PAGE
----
Atmosphere Ocean Science Student Seminar

Three-dimensional Residual Circulation of the Southern Ocean

Speaker: Madeleine Youngs, MIT

Location: Warren Weaver Hall 1314

Date: Friday, October 25, 2019, 3:45 p.m.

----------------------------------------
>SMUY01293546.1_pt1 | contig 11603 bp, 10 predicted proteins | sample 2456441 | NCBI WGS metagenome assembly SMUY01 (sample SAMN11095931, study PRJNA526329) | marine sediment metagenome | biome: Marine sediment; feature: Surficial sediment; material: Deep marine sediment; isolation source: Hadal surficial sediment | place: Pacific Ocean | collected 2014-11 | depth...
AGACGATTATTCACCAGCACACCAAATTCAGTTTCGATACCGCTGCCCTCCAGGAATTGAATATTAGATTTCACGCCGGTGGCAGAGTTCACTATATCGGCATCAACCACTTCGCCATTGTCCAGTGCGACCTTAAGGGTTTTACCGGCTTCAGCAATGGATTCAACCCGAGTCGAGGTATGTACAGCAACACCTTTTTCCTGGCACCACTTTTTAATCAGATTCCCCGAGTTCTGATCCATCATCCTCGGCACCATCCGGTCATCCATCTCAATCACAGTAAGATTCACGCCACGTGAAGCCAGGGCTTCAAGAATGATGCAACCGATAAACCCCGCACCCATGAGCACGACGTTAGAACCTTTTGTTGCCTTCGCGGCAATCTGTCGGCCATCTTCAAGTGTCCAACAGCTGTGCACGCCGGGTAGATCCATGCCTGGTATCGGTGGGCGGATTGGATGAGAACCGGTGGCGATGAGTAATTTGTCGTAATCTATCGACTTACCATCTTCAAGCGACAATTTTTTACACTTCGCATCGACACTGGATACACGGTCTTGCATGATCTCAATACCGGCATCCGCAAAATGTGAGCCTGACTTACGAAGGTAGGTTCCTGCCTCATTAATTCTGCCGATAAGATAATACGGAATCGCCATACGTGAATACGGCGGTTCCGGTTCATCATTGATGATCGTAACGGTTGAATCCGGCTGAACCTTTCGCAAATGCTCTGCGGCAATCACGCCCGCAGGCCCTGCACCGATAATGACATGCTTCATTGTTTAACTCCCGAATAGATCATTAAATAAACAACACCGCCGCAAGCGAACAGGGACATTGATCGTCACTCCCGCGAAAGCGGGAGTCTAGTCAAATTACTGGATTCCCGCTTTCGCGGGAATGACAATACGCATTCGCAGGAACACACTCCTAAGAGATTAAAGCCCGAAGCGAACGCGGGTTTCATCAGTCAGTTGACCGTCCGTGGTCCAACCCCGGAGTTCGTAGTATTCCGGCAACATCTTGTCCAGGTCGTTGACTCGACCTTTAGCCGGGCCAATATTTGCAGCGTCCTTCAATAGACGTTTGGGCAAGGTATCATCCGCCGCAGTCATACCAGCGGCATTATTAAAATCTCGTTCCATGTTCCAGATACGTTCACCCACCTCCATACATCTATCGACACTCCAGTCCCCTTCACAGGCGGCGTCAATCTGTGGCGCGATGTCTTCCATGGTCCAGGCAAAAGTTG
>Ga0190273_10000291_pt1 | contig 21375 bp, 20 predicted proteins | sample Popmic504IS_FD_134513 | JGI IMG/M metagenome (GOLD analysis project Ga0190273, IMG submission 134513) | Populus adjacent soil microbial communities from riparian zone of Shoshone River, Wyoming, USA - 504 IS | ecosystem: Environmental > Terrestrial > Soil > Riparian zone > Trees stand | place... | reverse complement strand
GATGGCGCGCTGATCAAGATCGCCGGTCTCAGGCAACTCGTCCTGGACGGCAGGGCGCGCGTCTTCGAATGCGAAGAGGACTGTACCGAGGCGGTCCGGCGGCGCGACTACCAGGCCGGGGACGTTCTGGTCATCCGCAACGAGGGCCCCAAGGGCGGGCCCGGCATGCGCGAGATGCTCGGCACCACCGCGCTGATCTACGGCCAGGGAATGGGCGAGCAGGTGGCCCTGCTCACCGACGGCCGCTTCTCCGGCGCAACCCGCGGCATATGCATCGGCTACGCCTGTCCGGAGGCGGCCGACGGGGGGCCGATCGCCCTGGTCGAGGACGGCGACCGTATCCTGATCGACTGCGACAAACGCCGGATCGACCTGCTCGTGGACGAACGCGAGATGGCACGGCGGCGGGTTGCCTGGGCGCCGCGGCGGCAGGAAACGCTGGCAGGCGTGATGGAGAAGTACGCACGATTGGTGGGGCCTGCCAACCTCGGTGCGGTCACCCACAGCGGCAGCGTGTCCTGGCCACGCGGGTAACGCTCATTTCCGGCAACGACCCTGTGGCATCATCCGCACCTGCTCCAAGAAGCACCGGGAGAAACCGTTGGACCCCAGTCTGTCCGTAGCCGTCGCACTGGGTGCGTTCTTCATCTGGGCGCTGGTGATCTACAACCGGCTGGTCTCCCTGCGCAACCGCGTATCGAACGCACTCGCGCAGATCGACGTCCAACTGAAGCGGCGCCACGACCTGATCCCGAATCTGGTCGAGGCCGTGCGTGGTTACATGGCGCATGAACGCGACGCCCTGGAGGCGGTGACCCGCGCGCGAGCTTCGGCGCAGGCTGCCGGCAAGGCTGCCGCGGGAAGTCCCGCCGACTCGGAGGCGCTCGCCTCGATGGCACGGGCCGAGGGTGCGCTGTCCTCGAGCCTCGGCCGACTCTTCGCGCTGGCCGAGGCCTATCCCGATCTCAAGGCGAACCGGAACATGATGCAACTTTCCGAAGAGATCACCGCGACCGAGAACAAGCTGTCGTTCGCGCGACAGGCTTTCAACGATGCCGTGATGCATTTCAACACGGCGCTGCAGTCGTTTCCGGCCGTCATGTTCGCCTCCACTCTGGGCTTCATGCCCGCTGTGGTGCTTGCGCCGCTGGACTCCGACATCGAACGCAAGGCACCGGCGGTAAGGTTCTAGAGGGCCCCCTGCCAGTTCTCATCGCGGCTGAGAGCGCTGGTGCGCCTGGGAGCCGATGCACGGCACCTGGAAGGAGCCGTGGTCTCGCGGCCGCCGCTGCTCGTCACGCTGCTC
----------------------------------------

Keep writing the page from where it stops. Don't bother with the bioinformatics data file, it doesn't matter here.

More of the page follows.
The Southern Ocean plays a major role in the global air-sea carbon fluxes, with some estimates suggesting it takes up 40\% of the total anthropogenic carbon dioxide. Understanding the Southern Ocean residual transport is particularly important because the residual transport fluxes tracers between the depth and the surface.  Recent work shows that this vertical transport preferentially occurs downstream of bottom topography, but there is further work to understand how and why this transport occurs where it does.   This study uses a re-entrant MITgcm channel to examine where the three-dimensional residual transport is concentrated and why.  An analysis of thickness-weighted average velocities highlights the relative importance of different dynamical processes, such as baroclinic eddies and the geostrophic flow.  Eddy momentum fluxes are also found to be critical for driving the vertical transport, something not considered in the traditional view of the Southern Ocean.  The localization of the vertical flow shows the necessity of highly focused observations in the Southern Ocean to understand the transport.